Are you as blind to human slavery in the 21st century as I have been?
On Tuesday, 25 September 2012, at the Clinton Global Initiative in New York City, President Obama gave an alarming speech that has gone widely unreported in our domestic news service.
Here’s part of what he said:
I’m talking about the injustice, the outrage, of human trafficking, which must be called by its true name—modern slavery.
Now, I do not use that word, “slavery” lightly. It evokes obviously one of the most painful chapters in our nation’s history. But around the world, there’s no denying the awful reality. When a man, desperate for work, finds himself in a factory or on a fishing boat or in a field, working, toiling, for little or no pay, and beaten if he tries to escape—that is slavery. When a woman is locked in a sweatshop, or trapped in a home as a domestic servant, alone and abused and incapable of leaving—that’s slavery.
When a little boy is kidnapped, turned into a child soldier, forced to kill or be killed—that’s slavery. When a little girl is sold by her impoverished family—girls my daughters’ age—runs away from home, or is lured by the false promises of a better life, and then imprisoned in a brothel and tortured if she resists—that’s slavery. It is barbaric, and it is evil, and it has no place in a civilized world.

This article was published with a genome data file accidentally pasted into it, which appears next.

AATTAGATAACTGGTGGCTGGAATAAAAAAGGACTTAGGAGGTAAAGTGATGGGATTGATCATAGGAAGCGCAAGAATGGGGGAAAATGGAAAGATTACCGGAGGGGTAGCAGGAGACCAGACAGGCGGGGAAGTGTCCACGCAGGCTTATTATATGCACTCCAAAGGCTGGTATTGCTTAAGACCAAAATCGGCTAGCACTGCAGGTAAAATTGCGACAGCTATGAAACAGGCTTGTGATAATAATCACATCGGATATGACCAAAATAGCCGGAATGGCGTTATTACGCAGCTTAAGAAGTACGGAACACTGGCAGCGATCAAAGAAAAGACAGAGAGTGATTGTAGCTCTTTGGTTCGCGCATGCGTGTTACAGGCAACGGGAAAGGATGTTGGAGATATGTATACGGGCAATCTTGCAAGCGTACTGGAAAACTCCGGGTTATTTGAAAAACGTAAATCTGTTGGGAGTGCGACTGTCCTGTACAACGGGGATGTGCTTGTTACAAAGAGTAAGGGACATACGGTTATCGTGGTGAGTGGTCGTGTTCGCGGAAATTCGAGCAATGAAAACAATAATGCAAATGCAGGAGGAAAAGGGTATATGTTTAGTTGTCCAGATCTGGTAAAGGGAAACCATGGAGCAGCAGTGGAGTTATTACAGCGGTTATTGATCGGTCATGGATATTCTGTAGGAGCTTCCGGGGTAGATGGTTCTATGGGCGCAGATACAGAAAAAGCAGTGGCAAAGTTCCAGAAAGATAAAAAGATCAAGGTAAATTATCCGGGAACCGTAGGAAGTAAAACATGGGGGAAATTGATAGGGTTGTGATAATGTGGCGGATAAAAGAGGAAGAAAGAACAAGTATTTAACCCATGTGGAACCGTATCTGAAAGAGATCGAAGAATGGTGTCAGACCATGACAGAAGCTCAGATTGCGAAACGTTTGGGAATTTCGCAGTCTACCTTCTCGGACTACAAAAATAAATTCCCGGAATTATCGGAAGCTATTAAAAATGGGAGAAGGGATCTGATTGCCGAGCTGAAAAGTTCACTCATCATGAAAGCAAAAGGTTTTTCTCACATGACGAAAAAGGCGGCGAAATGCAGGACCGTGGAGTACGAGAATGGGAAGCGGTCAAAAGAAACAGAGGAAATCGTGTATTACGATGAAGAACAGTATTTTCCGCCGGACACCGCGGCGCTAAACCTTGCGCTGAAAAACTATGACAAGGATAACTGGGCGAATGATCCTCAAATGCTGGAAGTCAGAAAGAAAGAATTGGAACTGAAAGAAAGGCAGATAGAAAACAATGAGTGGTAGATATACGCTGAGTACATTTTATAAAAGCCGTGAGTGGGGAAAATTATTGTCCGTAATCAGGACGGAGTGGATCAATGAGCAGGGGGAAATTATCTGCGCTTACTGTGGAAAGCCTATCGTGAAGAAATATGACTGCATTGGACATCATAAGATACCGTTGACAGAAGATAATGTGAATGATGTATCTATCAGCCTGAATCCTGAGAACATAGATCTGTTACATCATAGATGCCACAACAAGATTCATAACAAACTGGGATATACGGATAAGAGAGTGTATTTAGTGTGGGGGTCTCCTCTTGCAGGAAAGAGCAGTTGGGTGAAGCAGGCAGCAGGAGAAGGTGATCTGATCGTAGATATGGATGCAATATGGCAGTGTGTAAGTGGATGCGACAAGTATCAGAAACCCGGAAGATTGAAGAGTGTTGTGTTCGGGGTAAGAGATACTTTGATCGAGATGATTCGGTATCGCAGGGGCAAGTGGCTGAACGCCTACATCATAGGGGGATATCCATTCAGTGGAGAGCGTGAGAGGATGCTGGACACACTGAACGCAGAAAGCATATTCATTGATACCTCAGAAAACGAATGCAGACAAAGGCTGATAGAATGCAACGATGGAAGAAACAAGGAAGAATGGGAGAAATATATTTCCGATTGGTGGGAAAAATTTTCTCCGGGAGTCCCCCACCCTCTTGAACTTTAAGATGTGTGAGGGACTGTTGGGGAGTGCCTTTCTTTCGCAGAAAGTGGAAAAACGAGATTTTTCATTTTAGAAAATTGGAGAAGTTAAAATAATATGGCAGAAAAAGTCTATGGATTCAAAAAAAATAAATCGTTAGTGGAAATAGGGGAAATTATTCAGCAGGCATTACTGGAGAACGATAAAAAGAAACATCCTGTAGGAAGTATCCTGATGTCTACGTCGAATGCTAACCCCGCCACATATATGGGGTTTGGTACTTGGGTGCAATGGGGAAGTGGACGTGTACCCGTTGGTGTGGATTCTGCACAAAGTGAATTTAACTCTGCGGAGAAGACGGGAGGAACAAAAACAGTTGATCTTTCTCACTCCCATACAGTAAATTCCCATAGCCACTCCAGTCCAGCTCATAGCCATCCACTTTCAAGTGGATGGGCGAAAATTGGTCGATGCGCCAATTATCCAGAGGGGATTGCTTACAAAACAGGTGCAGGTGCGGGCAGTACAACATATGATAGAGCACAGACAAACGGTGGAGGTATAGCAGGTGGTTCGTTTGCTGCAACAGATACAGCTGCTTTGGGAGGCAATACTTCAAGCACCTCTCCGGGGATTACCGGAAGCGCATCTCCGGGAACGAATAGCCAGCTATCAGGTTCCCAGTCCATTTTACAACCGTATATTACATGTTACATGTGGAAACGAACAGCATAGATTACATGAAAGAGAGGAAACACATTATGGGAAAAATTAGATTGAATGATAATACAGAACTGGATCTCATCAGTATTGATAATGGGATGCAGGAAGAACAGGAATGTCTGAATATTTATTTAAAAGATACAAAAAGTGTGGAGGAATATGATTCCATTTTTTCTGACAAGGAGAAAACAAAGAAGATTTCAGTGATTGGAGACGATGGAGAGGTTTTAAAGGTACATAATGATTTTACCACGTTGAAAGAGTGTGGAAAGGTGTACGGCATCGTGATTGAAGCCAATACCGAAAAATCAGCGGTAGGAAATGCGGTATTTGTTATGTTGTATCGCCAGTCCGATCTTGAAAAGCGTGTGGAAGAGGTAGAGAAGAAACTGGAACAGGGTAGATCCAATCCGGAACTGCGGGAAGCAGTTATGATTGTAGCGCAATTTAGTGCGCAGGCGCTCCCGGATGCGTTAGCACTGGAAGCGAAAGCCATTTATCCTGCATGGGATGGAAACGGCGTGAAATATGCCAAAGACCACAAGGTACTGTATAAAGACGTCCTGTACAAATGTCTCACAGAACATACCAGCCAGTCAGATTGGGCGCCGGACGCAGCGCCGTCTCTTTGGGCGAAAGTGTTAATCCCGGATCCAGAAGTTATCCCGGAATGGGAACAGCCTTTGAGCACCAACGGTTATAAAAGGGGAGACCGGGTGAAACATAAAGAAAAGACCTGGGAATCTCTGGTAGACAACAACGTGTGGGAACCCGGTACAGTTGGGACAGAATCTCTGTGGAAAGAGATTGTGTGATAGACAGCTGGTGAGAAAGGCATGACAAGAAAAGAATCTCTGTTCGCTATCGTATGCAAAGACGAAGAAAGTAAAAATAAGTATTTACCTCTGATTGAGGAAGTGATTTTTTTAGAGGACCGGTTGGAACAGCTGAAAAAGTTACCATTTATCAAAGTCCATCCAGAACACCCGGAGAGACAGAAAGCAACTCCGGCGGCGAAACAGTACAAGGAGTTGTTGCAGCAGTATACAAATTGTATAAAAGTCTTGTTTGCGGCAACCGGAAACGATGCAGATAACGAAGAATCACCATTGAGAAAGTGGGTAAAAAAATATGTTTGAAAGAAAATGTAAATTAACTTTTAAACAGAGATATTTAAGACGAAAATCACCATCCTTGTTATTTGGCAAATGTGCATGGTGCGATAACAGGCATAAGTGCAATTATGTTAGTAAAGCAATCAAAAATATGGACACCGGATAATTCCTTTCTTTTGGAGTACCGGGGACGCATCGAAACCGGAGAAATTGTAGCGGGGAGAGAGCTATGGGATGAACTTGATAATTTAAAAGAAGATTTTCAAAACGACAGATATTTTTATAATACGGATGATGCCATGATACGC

(Full text here)
In the New York Times, Nicholas Kristof wrote about some of the people who have first hand knowledge of human trafficking. (article) A woman who escaped in Cambodia and young women here in the US are part of the story.
I have lived in a sheltered bubble even though I’ve been to some parts of the world where human trafficking is practiced. I haven’t been exposed to it.
Are you lucky like me? How much are you aware that slavery still exists in the 21st century?
This question is in the General Section. Responses must be helpful and on-topic.